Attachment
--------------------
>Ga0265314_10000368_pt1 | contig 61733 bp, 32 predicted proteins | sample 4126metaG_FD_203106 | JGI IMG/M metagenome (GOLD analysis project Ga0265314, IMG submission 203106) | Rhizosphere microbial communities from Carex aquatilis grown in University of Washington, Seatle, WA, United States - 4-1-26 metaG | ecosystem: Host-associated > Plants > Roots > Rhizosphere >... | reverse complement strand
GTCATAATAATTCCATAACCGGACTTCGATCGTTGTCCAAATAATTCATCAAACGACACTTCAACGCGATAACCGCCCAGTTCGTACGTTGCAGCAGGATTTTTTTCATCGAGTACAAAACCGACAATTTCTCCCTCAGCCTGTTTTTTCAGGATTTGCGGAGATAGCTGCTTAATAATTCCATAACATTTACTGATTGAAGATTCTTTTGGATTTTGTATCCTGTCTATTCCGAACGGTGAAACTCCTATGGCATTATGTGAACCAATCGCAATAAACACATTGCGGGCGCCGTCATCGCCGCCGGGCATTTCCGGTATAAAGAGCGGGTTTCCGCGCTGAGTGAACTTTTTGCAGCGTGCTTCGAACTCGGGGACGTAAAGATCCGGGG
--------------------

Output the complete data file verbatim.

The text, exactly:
>Ga0265314_10000368_pt1 | contig 61733 bp, 32 predicted proteins | sample 4126metaG_FD_203106 | JGI IMG/M metagenome (GOLD analysis project Ga0265314, IMG submission 203106) | Rhizosphere microbial communities from Carex aquatilis grown in University of Washington, Seatle, WA, United States - 4-1-26 metaG | ecosystem: Host-associated > Plants > Roots > Rhizosphere >... | reverse complement strand
GTCATAATAATTCCATAACCGGACTTCGATCGTTGTCCAAATAATTCATCAAACGACACTTCAACGCGATAACCGCCCAGTTCGTACGTTGCAGCAGGATTTTTTTCATCGAGTACAAAACCGACAATTTCTCCCTCAGCCTGTTTTTTCAGGATTTGCGGAGATAGCTGCTTAATAATTCCATAACATTTACTGATTGAAGATTCTTTTGGATTTTGTATCCTGTCTATTCCGAACGGTGAAACTCCTATGGCATTATGTGAACCAATCGCAATAAACACATTGCGGGCGCCGTCATCGCCGCCGGGCATTTCCGGTATAAAGAGCGGGTTTCCGCGCTGAGTGAACTTTTTGCAGCGTGCTTCGAACTCGGGGACGTAAAGATCCGGGG